Real people. Real stories. The real impact of tobacco

Education campaign returns with powerful stories to help Island County residents quit smoking

As a high school student wanting to fit in, Christine began smoking at age 16. She became addicted and continued smoking for 28 years, before her life changed forever in 2007.

At age 44, a biopsy of a growth inside her cheek revealed oral cancer. After 35 radiation treatments and chemotherapy, she seemed cured, but the cancer returned in 2008; this time surgery was her only option. Her third bout in 2009 was even more serious. The cancer had spread to her jawbone, classifying it as stage IV, and doctors had to remove half of her jaw.

Today, at age 55, Christine has been smoke-free for 11 years.

Christine’s story is one of several shared by the U.S. Centers for Disease Control and Prevention as the CDC again tells the stories of real people living with the effects of smoking-related diseases and secondhand smoke exposure.

The Tips From Former Smokers campaign shares how real people’s lives were changed forever due to their smoking. Each real story represents thousands and thousands of Americans suffering from similar illnesses caused by smoking.

“All of the Tips ad participants are heroes,” said Corinne Graffunder, DrPH, MPH, Director of CDC’s Office on Smoking and Health. “By courageously sharing their painful personal stories, they’re inspiring millions of Americans to make the life-saving decision to quit smoking.”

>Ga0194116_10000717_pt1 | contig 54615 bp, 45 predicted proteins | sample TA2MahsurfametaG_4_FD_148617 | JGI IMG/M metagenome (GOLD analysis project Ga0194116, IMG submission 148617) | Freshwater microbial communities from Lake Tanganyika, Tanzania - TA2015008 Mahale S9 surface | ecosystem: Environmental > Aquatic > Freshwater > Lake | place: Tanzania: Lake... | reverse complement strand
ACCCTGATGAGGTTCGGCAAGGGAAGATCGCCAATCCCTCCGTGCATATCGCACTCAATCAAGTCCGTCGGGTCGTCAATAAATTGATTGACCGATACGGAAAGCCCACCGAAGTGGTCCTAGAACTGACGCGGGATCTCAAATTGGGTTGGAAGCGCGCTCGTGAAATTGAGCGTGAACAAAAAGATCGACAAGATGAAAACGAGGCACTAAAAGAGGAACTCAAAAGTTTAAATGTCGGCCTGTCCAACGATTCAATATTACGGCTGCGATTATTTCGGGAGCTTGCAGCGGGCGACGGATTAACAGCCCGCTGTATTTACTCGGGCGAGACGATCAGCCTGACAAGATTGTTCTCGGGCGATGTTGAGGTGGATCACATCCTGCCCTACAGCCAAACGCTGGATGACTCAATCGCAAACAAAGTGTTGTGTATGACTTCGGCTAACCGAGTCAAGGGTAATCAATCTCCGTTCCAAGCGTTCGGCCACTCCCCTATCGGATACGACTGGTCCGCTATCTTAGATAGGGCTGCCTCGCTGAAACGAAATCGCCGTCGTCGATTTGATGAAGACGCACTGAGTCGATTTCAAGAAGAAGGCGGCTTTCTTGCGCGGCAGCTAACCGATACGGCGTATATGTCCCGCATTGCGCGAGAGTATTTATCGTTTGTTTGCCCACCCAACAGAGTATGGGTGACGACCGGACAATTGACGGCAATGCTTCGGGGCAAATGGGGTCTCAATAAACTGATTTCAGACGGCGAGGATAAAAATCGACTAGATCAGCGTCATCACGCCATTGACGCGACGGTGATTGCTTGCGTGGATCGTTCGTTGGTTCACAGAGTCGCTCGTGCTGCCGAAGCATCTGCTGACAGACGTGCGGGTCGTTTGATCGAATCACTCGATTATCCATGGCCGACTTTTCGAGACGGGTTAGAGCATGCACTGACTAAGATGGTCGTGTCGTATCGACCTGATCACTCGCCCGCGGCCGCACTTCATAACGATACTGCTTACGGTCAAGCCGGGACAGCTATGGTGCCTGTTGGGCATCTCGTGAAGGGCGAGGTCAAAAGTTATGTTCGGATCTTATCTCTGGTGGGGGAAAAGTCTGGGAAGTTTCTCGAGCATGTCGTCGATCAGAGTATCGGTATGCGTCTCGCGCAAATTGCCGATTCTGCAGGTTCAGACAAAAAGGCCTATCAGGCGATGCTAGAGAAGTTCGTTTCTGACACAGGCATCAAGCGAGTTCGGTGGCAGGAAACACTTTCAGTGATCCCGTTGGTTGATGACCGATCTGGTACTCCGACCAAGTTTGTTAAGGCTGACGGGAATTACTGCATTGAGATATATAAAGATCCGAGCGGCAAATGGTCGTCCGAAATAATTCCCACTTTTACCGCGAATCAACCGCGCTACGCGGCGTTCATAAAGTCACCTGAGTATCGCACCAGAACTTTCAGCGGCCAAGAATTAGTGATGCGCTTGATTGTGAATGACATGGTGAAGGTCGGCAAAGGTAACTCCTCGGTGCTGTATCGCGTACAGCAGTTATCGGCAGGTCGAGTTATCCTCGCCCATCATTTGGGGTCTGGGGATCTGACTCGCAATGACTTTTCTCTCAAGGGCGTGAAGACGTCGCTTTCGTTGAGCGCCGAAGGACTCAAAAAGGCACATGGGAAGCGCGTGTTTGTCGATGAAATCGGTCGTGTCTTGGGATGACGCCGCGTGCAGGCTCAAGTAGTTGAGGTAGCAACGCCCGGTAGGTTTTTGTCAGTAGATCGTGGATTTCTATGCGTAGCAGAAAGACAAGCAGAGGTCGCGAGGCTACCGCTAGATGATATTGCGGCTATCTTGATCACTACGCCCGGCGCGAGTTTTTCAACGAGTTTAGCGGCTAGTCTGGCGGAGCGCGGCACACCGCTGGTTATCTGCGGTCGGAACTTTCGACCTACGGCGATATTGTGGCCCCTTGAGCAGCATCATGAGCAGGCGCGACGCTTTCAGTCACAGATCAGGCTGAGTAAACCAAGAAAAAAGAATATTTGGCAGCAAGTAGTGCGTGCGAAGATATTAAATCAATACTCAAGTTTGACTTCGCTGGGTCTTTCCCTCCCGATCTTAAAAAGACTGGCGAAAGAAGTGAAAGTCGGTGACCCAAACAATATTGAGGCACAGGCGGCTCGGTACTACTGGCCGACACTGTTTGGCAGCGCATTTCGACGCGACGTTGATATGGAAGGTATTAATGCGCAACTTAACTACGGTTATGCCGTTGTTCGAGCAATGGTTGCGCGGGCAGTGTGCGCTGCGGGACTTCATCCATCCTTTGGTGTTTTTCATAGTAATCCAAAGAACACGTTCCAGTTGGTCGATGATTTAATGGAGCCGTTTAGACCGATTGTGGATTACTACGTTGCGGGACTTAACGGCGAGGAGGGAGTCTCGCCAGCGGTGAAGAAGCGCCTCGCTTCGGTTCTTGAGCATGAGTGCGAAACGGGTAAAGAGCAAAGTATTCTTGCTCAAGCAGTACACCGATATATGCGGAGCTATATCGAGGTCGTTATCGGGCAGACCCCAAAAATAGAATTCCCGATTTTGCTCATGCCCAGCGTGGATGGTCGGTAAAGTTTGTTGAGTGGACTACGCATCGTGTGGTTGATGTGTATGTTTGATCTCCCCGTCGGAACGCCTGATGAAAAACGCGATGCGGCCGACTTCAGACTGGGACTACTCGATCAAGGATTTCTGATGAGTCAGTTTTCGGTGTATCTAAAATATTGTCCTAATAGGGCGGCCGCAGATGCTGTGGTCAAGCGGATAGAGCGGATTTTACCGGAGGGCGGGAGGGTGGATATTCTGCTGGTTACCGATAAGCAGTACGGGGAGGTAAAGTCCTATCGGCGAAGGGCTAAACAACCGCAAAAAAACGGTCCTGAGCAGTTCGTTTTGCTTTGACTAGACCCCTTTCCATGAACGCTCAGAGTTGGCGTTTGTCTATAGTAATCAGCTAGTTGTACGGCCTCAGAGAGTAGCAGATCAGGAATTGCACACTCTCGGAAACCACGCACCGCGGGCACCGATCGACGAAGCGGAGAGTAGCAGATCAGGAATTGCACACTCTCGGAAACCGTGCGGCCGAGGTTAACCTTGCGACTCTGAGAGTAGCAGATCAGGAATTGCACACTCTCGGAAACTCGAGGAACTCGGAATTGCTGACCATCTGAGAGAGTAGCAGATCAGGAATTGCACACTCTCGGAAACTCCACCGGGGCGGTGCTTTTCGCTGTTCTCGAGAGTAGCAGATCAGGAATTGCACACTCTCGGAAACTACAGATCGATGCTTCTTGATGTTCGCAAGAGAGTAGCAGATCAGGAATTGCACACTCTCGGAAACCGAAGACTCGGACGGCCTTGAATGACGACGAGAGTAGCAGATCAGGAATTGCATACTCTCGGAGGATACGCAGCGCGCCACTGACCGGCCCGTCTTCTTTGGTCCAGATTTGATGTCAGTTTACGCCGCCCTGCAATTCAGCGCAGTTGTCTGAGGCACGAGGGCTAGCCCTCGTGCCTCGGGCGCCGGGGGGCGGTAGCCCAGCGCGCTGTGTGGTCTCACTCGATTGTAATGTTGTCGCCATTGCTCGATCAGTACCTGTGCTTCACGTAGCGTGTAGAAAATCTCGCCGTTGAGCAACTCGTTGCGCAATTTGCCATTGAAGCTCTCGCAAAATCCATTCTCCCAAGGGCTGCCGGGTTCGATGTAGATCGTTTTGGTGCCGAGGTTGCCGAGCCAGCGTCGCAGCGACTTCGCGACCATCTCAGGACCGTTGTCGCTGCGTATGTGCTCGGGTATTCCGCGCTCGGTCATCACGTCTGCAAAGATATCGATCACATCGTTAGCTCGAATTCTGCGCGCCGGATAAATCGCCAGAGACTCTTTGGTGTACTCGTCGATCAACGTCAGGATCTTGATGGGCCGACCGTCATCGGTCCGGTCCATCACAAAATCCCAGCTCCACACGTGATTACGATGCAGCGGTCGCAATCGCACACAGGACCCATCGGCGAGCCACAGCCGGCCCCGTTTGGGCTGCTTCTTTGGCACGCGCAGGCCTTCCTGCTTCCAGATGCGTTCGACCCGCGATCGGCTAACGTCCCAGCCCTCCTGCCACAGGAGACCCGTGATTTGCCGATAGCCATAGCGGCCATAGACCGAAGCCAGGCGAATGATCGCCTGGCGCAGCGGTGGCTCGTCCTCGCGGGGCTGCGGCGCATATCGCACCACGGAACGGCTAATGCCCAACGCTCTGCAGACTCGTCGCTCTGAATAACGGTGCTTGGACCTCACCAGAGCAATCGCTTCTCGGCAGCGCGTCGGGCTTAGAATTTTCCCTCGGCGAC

“These ads bring to life the devastating effects of smoking, helping people quit and encouraging those who aren’t smoking never to start,” says Nicole Marley, public health coordinator with Island County Public Health. “As a public health official, I know all too well the terrible toll of smoking. Island County Public Health is committed to helping our residents know the reality of smoking-related disease and death – and to prevent these realities from happening to them.”

The campaign counters the more than $8.7 billion that was spent on advertising and promotion of cigarettes in 2016 – more than $23 million every day and nearly $1 million every hour.

Smoking remains the leading cause of preventable death and disease in the United States, killing about 480,000 Americans each year. For every person who dies from a smoking-related disease, at least 30 more suffer at least one serious illness from smoking.

Nearly 70 per cent of smokers say they want to quit. Here’s the resources to do so.

Call 1-800-QUIT NOW: This toll-free number accesses free quitting support across the country, or visit www.cdc.gov/tips to view personal stories from the campaign and for free help quitting.

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